With steel prices stubbornly high, the time and material costs saved by this precise simulation amounts to several million pounds a year and helps to improve the quality of SFIL’s current products, as well as new structures. Honeyman says there are three clear benefits. “It requires less steel to produce a component and you get a better product. New designs come in that we’ve never made and we can develop a cost effective route of manufacture, which gives us a commercial advantage. And thirdly, customers are often impressed when they see the amount of data and the part – they think “these boys know what they’re doing”.”

Risk of selling IP

SFIL has lawyers working on its intellectual property carefully. “We used to feed out the manufacturing methods. But the technology has moved on so far in the last few years we’re getting nervous about the amount of data leaving the company,” says Honeyman.

Many say that UK manufacturing needs better PR and branding. SFIL finds that its Sheffield provenance has leveraged its marketing, and it has made a trademark of its name. “Certain companies [customers] have brochures which use photos of SFIL. The Sheffield brand is very powerful; we’re becoming more iconic in that way and we need to protect ourselves,” he adds.

Honeyman says the direction for Forgemasters’ recovery, and new business strategy, comes internally. “The strategy is to simply stay ahead of the game. Remember we are competing against some very low cost countries here, and we need to offer the best technology there is on the market.”

“It’s getting to the point where people are taking such a strong interest in this company,” he adds. “Its deep research – nobody’s got the combination of software and modified software to simulate manufacturing processes that we have.”

Safety and confidence

Precisely how does the software explore the casting process?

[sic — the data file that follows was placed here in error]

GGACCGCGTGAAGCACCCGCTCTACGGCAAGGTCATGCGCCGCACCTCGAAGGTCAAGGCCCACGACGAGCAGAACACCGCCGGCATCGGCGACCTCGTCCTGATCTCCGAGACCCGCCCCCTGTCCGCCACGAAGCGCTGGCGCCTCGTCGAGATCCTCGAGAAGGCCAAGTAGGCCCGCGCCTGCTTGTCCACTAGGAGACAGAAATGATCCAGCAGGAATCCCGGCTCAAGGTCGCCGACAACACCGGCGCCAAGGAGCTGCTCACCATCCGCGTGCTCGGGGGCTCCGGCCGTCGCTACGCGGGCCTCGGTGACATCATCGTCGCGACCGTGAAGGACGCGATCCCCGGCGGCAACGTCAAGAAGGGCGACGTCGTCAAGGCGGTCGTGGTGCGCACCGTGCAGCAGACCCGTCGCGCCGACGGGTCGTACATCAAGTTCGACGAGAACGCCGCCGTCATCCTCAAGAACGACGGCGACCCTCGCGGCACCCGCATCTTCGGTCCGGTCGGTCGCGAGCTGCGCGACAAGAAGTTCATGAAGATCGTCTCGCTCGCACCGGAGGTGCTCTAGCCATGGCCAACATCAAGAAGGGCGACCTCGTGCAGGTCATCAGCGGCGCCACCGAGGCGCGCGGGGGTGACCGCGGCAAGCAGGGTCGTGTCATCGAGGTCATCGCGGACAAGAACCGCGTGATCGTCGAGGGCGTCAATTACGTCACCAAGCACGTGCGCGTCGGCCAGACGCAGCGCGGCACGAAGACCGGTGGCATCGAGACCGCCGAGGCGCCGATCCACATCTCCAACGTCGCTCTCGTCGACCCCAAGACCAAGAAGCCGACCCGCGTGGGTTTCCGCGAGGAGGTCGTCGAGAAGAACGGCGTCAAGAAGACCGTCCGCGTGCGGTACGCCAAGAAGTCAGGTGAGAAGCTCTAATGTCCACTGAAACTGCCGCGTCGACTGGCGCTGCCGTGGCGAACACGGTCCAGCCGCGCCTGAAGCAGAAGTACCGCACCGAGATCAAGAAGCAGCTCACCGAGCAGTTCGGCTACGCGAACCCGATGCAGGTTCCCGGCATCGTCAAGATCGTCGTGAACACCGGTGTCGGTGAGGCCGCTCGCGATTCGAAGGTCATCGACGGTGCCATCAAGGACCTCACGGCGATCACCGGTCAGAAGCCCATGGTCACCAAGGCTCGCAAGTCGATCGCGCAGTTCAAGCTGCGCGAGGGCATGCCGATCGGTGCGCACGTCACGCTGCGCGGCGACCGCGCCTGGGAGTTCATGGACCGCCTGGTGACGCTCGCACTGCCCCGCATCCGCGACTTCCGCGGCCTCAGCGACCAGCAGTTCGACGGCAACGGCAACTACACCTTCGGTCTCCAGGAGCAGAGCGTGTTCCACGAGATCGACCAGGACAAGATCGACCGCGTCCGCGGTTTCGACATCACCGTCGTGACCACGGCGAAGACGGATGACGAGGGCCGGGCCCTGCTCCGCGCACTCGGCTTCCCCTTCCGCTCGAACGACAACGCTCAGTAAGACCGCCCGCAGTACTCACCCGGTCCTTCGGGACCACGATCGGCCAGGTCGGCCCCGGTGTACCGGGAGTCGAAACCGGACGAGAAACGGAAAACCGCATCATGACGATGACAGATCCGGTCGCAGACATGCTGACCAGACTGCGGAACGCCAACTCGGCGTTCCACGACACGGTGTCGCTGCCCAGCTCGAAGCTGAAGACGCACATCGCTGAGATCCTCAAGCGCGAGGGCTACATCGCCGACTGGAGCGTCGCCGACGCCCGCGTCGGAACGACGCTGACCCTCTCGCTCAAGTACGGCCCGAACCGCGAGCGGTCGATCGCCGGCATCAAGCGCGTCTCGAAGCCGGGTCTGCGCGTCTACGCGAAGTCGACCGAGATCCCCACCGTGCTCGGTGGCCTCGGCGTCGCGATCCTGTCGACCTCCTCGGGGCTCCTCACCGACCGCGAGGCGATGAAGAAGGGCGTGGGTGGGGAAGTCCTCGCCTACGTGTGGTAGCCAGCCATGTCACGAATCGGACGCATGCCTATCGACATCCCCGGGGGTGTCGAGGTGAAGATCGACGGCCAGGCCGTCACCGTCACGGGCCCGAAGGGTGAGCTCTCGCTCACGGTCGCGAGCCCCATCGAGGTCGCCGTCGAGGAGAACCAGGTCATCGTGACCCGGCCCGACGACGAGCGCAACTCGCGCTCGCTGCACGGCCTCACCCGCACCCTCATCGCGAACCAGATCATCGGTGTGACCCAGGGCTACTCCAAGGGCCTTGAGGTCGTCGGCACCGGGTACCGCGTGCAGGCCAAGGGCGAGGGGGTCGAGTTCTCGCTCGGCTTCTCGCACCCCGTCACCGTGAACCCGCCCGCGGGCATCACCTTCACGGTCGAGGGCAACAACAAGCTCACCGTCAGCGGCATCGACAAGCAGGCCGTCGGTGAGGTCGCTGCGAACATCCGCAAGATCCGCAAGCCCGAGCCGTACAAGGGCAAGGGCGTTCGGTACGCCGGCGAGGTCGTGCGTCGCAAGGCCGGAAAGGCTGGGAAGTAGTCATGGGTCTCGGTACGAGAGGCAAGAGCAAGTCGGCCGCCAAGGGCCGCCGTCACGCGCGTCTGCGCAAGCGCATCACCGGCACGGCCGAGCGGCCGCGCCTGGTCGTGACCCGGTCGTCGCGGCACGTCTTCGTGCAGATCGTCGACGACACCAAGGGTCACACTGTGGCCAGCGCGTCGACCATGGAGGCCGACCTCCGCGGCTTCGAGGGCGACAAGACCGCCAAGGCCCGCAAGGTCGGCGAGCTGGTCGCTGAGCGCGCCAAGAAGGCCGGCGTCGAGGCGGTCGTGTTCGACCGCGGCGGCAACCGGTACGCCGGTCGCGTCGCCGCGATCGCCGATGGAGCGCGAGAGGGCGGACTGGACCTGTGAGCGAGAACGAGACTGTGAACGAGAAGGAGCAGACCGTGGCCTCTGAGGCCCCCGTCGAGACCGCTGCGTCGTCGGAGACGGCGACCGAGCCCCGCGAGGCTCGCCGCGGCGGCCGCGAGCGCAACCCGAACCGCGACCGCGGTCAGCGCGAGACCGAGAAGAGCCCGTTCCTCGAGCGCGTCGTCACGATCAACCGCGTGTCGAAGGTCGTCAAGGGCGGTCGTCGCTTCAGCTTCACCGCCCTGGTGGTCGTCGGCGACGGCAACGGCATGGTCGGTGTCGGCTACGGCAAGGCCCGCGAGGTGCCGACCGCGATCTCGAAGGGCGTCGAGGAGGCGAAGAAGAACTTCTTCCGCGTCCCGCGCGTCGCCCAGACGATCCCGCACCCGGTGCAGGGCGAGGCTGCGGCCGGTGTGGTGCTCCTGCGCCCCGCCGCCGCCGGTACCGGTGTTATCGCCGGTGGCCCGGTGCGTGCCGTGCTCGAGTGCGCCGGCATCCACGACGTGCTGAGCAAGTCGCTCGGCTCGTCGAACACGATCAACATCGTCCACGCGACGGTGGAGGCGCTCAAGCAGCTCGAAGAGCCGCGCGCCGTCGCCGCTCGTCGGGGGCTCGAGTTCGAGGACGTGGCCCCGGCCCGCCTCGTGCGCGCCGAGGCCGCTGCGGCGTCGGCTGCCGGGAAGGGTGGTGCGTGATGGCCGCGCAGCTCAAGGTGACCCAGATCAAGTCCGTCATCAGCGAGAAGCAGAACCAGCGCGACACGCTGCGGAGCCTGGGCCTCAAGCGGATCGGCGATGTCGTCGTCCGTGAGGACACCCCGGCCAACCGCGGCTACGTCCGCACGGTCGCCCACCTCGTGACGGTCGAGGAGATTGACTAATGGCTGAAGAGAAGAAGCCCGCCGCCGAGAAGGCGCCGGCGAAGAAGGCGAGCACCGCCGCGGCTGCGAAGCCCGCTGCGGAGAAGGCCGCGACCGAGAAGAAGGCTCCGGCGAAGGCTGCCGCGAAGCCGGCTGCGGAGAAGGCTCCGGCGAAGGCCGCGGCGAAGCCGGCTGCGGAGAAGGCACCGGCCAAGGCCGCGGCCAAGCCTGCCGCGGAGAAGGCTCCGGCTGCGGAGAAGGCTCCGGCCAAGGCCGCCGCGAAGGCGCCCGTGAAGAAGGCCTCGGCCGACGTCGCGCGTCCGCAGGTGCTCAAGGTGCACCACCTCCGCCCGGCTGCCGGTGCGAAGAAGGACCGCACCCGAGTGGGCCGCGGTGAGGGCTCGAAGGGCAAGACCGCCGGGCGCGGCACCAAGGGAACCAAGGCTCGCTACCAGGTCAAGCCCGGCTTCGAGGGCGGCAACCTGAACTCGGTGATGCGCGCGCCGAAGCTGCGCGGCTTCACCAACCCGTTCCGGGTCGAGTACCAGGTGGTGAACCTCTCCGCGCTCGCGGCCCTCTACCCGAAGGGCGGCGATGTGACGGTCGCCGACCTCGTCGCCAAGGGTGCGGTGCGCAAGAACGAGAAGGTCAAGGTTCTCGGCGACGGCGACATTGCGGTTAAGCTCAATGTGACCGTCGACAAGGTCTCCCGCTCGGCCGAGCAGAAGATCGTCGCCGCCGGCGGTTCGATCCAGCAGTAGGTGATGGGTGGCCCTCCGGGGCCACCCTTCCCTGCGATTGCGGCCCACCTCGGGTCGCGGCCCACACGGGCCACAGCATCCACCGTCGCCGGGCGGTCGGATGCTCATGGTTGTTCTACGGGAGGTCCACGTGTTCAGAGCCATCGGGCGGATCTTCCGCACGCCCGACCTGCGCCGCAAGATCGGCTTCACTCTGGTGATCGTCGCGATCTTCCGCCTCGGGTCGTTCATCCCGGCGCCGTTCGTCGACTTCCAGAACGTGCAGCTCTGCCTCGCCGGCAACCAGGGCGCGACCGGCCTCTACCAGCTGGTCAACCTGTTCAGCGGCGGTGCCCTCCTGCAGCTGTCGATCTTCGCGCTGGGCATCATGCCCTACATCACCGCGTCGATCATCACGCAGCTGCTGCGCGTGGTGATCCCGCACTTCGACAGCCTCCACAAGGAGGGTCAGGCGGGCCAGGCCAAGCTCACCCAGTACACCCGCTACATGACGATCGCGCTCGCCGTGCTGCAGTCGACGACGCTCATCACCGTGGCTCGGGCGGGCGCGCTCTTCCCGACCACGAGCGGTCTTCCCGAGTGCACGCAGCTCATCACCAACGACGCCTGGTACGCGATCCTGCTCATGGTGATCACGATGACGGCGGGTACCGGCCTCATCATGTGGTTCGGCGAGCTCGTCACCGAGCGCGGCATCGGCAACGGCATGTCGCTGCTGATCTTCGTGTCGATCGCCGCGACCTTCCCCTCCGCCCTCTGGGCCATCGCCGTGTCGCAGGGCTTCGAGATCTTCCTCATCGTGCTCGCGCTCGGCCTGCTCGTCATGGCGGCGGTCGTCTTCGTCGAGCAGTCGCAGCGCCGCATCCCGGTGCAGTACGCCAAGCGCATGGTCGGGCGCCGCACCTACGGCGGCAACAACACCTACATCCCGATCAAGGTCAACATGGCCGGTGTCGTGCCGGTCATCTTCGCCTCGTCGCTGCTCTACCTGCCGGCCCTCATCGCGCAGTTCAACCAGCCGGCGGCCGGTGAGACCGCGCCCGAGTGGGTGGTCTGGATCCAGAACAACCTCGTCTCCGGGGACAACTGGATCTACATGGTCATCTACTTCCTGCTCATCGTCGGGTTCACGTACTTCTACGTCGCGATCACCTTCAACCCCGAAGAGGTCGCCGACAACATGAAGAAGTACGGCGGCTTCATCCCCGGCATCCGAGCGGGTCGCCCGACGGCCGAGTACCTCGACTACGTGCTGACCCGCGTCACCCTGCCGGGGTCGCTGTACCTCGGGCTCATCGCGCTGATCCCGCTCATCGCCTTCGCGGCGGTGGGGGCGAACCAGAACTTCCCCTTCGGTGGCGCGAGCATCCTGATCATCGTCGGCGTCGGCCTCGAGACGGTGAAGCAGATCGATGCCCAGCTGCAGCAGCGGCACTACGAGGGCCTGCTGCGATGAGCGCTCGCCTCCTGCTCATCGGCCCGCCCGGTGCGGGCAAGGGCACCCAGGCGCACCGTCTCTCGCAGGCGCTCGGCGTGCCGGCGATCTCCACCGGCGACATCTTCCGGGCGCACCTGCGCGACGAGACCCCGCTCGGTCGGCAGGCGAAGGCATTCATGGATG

“We can take some molten steel and look at the solidification process before it even gets to a solid state, so we know what the internal composition looks like and we can check its physical properties,” says Honeyman. “And it calculates how far we can ‘quench’ things to get the best toughness – there’s a whole lot of material issues. In the end we not only want a product that meets customer requirements but that significantly exceeds their needs. They think ‘this is ultra-safe if we use it for this application.”

Catastrophe has driven the worldwide interest in the integrity of heavy steel components. Events like the 2010 Deepwater Horizon oil spill in the Gulf of Mexico and Japan’s tsunami and Fukushima nuclear incident have spurred oil and energy companies to invest more heavily in the structural properties of parts like anchor cleats for offshore platforms.

“Customers now want intelligent thinking in the way things are made,” says Honeyman. “They send technologists here to discuss things with our technologists. After Fukushima people want something of minimal risk. And they will pay more money for higher integrity, and that’s where Sheffield Forgemasters needs to take our name.
“The public demands it too – roads, railway lines, ships; everybody wants the safest infrastructure.”

Forgemasters is a 200-year old company forging ahead with a heady combination of fire and steel, brainpower and software.

Will Stirling